Now that I’ve rambled off a lengthy list of reasons why people play social games, I think its fair to say that Facebook game developers are doing a lot of things right.
Now can they change their click-only interfaces to feed players who are hungry for more?
People will click as many times as they need to make what they want out of a social game. But after all the shopping and buying of virtual items, sending gifts and helping neighbors, harvesting crops, feeding animals, cleaning and decorating…
How about a little fun?
Oh they dabble – a little trivia and the occasional mini-game – but let’s get real. What’s engaging about clicking a mouse to do *everything* in a game? (Including those lucky-guess style minigames.) Players are getting hungry.
What about word challenges, crossword puzzles, soduku, chess – something with true challenge? (PetVille’s Bubble Pop is a step in the right direction.) Surely traditional casual games could be somehow incorporated into our humble Facebook game abodes, and it would be glorious.
Tower defense (here’s looking at you Plants vs. Zombies), match-3, hidden object, jumble, memory, puzzles, mazes, fastest-finger, trivia, card games, and basically any casual genre thinkable are all viable options. Partner with someone like Parker Brothers and give us social game Sorry! Or PopCap could always roll out FarmVille- and Petville-themed Peggle, Zuma and Bejeweled. I’m excited just thinking about it!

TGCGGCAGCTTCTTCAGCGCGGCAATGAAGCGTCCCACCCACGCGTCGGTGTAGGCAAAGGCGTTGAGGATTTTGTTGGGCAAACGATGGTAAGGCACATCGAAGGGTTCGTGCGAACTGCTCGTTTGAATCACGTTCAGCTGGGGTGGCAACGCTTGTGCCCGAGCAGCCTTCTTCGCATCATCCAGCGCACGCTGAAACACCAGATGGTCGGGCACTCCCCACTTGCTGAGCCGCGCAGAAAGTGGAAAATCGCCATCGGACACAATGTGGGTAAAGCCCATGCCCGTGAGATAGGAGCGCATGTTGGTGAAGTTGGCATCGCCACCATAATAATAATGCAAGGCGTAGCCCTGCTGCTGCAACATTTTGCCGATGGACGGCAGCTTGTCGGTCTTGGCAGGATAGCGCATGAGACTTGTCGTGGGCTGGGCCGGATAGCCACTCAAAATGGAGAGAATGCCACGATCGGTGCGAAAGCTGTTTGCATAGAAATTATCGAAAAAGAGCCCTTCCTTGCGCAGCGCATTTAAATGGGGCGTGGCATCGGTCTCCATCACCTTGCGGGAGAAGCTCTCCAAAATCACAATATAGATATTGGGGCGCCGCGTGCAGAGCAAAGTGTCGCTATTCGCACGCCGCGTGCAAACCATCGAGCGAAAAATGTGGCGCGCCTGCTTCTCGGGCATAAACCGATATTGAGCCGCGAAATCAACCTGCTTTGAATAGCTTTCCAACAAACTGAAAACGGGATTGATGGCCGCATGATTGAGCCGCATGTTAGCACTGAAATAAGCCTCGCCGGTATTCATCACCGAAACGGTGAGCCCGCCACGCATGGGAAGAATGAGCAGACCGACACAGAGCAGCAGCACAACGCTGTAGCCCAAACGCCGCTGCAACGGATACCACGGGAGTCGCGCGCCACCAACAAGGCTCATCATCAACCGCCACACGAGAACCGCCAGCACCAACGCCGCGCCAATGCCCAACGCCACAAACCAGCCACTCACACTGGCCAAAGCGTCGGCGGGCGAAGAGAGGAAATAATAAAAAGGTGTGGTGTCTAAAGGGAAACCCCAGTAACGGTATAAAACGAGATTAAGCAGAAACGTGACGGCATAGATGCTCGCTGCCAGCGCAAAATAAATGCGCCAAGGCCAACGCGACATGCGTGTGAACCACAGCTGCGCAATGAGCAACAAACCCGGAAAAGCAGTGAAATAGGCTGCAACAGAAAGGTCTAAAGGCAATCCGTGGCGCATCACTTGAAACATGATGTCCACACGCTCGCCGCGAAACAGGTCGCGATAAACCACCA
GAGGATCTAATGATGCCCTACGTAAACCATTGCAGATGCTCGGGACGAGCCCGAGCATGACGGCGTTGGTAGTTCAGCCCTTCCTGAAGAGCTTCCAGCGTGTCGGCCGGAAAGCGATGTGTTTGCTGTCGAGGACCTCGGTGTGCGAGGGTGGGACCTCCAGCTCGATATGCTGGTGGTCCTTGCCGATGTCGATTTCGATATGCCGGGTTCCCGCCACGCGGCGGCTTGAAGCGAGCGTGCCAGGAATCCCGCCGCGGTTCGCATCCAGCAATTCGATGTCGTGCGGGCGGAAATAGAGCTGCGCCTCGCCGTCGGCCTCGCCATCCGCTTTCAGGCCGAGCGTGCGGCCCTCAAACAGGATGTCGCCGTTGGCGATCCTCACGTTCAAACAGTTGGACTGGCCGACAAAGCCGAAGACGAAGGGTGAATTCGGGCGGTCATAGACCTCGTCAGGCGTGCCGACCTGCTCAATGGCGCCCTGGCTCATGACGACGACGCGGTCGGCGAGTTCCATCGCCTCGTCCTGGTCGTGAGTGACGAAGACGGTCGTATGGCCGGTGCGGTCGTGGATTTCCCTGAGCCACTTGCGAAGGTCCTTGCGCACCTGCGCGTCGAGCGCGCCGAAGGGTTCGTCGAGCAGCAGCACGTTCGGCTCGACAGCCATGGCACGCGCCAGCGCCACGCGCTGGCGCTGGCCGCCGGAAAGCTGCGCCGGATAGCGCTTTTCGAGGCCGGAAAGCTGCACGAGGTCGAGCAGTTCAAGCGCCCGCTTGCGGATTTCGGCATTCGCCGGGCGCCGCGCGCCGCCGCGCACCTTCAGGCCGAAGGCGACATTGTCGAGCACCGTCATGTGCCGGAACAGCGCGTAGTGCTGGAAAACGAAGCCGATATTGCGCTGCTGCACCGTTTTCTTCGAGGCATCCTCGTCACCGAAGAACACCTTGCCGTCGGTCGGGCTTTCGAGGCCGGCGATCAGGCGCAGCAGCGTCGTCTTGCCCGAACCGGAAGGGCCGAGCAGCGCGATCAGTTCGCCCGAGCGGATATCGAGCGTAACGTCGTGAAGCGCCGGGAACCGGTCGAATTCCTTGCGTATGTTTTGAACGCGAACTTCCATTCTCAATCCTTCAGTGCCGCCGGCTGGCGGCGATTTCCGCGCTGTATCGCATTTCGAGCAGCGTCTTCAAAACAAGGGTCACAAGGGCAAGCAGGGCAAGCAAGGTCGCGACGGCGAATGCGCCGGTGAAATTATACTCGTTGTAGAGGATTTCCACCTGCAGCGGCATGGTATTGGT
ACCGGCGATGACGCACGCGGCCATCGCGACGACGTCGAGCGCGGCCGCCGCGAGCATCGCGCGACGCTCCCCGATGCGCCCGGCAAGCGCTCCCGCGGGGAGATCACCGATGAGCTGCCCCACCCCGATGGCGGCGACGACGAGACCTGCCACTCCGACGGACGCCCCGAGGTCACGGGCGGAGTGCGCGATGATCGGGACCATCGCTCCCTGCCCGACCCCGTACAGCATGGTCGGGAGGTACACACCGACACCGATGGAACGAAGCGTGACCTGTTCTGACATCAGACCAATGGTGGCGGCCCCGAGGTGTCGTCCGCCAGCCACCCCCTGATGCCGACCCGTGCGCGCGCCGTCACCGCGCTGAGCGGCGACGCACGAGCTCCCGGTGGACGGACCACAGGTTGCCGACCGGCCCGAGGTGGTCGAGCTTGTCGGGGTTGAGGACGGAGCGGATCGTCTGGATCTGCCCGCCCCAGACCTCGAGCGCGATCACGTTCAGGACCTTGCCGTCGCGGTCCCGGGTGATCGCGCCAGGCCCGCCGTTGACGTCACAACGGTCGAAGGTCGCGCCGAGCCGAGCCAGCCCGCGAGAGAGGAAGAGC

Pay to PLAY
Why shouldn’t my in-game item collection be partially based on my performance? Just for example’s sake, say I pay $1 real dollars-worth of Farm Cash to play in a FarmVille-themed Peggle tournament. If I score more than X points, I get a special in-game item that’s otherwise available for the Farm Cash equivalent of $5 real dollars.
For that matter, how about selling “game tickets” or “tournament entries” (for premium currency). And instead of awarding special in-game items, just let us win more premium currency to spend however we like – whether that’s on more “game tickets” or on virtual goods for our farms, aquariums and cities?
If this type of gameplay were available in my favorite Facebook games, I’d never want to leave. So you wouldn’t have to worry about convincing me to come back ;)
I’m not sure why it is that the social game formula works, but it definitely does. Successful Facebook game developers have figured out something special that no one has yet been able (or willing) to describe. They’ve tapped into our brains in ways we don’t understand, and we, the players love them for it.
Our imaginations and time-wasting desires can only go so far though… The mouse-click interface is simple and fine for most social game elements (planting, feeding, cleaning, harvesting, etc.) But we’re getting hungry for more. Don’t think mini-games, think integrated casual gaming interaction.
You can lead a player to water, now let him drink.